Commit 66ff17dd authored by Vallo Varik's avatar Vallo Varik
Browse files

Add four parameter logistic regression

parent 9f4914ea
......@@ -114,3 +114,10 @@ Good, filtering for `Time_h` between 9.5 and 10.5 h gives a desired result.
if the dose axis is multiplicative i.e. logarithmic, so let us do that.
![](doc/tasks/07_out.png){width=60%}
8. Now we fit a curve to this data. We use some equation that describes the
curve which is clearly not linear. We cannot avoid a little bit theory/math
here. Looks more complicated than it is, please read about the basics of a
four parameter logistic regression [4PL](doc/4pl.md) and come back.
......@@ -116,3 +116,9 @@ result.
so let us do that.
<img src="doc/tasks/07_out.png" style="width:60.0%" />
2. Now we fit a curve to this data. We use some equation that describes
the curve which is clearly not linear. We cannot avoid a little bit
theory/math here. Looks more complicated than it is, read about the
basics of a four parameter logistic regression [4PL](doc/4pl.md) and
come back.
---
title: "Four parameter logistic regression"
output:
md_document:
preserve_yaml: FALSE
fig_width: 7
fig_height: 5
toc: yes
toc_depth: 2
---
# Four parameter logistic regression
For sigmoidal (S-shaped) curves, equation that does a good job at describing them is
called `four parameter logistic regression` (sometimes called Hill
equation). Do not worry at this point, what logistic means or who is Hill.
As the name of equation implies, it has 4 parameters that need to be
estimated in order to "fit the curve". This equation can be written in many
forms, I find this one most instructive:
![](tasks/4pl_eq1.png){width=40%}
For now, it has just 3 parameters: _TOP_ and _BOTTOM_ correspond to maximum and
minimum of the curve on _Y_ axis and _IC~50~_ is _X_ that corresponds to middle
point in half way from _TOP_ to _BOTTOM._ In our case, _Y_ is fitness and _X_
is the concentration of azithromycin. It is easiest to see all this on a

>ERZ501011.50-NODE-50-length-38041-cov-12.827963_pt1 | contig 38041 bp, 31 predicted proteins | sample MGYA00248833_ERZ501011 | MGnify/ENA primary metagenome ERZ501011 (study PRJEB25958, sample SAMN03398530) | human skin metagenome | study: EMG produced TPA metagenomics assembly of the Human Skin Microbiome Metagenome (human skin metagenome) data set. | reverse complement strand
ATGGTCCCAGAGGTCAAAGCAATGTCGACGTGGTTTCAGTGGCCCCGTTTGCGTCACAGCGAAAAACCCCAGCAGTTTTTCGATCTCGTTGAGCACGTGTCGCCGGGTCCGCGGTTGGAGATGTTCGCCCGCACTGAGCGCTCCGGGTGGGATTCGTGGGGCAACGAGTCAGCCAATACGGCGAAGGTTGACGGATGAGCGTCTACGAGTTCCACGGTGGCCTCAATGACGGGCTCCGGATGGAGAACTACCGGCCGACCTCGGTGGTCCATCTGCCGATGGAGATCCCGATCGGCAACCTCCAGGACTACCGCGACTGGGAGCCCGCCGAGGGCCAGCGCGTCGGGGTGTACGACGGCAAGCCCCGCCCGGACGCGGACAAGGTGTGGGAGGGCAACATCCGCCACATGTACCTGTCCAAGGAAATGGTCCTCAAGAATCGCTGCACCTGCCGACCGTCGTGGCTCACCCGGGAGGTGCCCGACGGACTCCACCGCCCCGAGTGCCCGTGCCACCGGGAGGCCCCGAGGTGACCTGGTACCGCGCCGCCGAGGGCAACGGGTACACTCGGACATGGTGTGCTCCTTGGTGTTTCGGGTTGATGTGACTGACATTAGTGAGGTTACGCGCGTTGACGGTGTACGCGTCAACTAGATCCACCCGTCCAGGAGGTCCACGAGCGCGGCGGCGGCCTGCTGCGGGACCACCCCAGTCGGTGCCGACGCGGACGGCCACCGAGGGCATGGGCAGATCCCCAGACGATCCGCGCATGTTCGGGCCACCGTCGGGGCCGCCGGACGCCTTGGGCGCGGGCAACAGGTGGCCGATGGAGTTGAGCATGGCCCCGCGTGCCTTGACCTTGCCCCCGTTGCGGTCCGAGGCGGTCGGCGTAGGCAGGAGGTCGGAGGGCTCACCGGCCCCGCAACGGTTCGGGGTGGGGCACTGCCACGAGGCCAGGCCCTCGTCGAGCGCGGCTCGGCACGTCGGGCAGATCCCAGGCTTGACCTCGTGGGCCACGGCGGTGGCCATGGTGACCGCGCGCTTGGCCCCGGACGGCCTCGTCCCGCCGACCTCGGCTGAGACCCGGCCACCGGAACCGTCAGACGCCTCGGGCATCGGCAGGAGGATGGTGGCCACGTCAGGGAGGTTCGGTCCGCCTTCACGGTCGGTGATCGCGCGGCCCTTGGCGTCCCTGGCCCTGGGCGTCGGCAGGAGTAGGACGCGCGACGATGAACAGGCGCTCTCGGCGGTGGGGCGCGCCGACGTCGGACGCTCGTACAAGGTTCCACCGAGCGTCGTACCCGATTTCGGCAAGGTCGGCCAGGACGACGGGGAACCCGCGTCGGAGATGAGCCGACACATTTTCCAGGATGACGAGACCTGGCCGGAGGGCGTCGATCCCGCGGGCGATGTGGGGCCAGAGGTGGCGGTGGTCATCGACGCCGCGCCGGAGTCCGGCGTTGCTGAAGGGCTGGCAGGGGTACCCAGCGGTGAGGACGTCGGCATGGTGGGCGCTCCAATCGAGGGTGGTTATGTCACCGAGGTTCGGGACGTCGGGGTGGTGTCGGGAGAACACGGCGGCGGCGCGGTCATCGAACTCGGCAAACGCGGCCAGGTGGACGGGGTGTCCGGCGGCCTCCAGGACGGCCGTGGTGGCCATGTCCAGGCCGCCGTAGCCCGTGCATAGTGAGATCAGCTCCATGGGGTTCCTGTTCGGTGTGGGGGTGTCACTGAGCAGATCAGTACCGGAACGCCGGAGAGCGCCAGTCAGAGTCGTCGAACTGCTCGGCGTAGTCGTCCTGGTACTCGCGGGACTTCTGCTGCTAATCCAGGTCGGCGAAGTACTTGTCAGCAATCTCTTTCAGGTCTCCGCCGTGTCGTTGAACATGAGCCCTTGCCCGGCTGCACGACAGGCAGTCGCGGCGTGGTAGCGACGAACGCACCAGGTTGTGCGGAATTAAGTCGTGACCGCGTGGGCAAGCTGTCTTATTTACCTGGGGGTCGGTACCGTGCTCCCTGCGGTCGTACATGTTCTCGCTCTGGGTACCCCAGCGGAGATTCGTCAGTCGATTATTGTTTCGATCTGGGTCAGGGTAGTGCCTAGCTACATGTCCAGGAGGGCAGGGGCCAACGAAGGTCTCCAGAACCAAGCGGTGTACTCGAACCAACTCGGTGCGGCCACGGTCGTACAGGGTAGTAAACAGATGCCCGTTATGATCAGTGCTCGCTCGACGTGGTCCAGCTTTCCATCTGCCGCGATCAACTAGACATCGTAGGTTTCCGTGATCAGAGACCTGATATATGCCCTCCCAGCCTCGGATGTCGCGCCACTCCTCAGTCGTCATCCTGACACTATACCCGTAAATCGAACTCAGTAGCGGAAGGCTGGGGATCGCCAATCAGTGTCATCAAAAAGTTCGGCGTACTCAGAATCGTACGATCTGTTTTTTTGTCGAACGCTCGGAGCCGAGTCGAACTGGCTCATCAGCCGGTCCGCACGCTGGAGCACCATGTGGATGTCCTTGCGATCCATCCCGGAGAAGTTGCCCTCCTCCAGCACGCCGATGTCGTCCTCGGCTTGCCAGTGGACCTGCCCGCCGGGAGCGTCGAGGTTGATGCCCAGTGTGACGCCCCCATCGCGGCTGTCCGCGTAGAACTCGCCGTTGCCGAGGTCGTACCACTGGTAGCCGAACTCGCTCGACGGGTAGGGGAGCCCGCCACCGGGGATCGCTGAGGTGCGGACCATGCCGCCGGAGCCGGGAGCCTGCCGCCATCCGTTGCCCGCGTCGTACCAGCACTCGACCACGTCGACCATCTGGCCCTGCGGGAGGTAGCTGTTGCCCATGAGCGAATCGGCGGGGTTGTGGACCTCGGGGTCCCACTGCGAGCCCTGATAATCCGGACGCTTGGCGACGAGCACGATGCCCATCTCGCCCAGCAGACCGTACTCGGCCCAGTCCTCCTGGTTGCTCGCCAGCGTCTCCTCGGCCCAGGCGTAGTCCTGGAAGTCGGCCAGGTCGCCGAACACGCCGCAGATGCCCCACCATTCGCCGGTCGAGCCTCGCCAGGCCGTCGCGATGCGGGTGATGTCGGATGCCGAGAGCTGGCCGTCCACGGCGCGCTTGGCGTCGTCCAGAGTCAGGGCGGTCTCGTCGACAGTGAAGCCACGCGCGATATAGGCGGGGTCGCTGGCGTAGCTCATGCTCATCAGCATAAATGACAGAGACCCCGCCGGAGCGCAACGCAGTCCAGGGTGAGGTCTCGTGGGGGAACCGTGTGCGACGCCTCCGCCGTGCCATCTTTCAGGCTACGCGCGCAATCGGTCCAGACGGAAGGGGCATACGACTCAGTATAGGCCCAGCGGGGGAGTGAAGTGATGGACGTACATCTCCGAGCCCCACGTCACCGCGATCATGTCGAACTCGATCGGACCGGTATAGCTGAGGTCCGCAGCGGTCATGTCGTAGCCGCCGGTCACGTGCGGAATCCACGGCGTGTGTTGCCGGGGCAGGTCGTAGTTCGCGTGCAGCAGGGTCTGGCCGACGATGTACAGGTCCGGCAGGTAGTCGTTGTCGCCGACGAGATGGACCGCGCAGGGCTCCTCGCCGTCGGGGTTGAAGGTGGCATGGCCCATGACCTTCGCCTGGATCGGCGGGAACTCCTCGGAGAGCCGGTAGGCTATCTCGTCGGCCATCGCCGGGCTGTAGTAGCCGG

figure:
![](tasks/PDpar1.svg){width=30%}
Here, the _TOP_ is 6, _BOTTOM_ is 0 and _IC~50~_ (correspoinding to Y = 3) is about 0.2.
For an intuition how the equation works, imagine three scenarios:
1. _X_ is very small compared to _IC~50~_. Denominator becomes 1 + 0. _Y =
BOTTOM + TOP - BOTTOM_. Thus, _Y = TOP_
2. _X_ is very big compared to _IC~50~_. Denominator becomes 1 + `inf` and _Y = BOTTOM + 0_. Thus, _Y = BOTTOM_
3. _X_ = _IC~50~_. Denominator becomes 1 + 1 and _Y = BOTTOM + (TOP - BOTTOM)/2_. Thus, _Y_ = bottom plus half way from bottom to top.
Now, there's only one final thing left. I promised four parameters. Well, the fourth one was hidden:
![](tasks/4pl_eq2.png){width=40%}
The fourth and final parameter is _SLOPE_. It was fair to hide this,
because when _SLOPE_ = 1 we end up equation above with just three
parameters. _SLOPE_ is the familiar slope from linear regression i.e. it
tells how fast the Y, opon change in X, goes from _TOP_ to _BOTTOM_. Some
people call _SLOPE_ `Hill coefficient`. _SLOPE_ is exactly what the name
implies, graphically it corresponds to a straight line for the linear part
in the centre of sigmoidal curve:
![](tasks/PDpar2.svg){width=30%}
# Four parameter logistic regression
For sigmoidal (S-shaped) curves, equation that does a good job at
describing them is called `four parameter logistic regression`
(sometimes called Hill equation). Do not worry at this point, what
logistic means or who is Hill. As the name of equation implies, it has 4
parameters that need to be estimated in order to “fit the curve”. This
equation can be written in many forms, I find this one most instructive:
<img src="tasks/4pl_eq1.png" style="width:40.0%" />
For now, it has just 3 parameters: *TOP* and *BOTTOM* correspond to
maximum and minimum of the curve on *Y* axis and *IC<sub>50</sub>* is
*X* that corresponds to middle point in half way from *TOP* to *BOTTOM.*
In our case, *Y* is fitness and *X* is the concentration of
azithromycin. It is easiest to see all this on a figure:
<img src="tasks/PDpar1.svg" style="width:30.0%" />
Here, the *TOP* is 6, *BOTTOM* is 0 and *IC<sub>50</sub>*
(correspoinding to Y = 3) is about 0.2.
For an intuition how the equation works, imagine three scenarios:
1. *X* is very small compared to *IC<sub>50</sub>*. Denominator becomes
1 + 0. *Y = BOTTOM + TOP - BOTTOM*. Thus, *Y = TOP*
2. *X* is very big compared to *IC<sub>50</sub>*. Denominator becomes
1 + `inf` and *Y = BOTTOM + 0*. Thus, *Y = BOTTOM*
3. *X* = *IC<sub>50</sub>*. Denominator becomes 1 + 1 and *Y = BOTTOM +
(TOP - BOTTOM)/2*. Thus, *Y* = bottom plus half way from bottom to
top.
Now, there’s only one final thing left. I promised four parameters.
Well, the fourth one was hidden:
<img src="tasks/4pl_eq2.png" style="width:40.0%" />
The fourth and final parameter is *SLOPE*. It was fair to hide this,
because when *SLOPE* = 1 we end up equation above with just three
parameters. *SLOPE* is the familiar slope from linear regression i.e. it
tells how fast the Y, opon change in X, goes from *TOP* to *BOTTOM*.
Some people call *SLOPE* `Hill coefficient`. *SLOPE* is exactly what the
name implies, graphically it corresponds to a straight line for the
linear part in the centre of sigmoidal curve:
<img src="tasks/PDpar2.svg" style="width:30.0%" />
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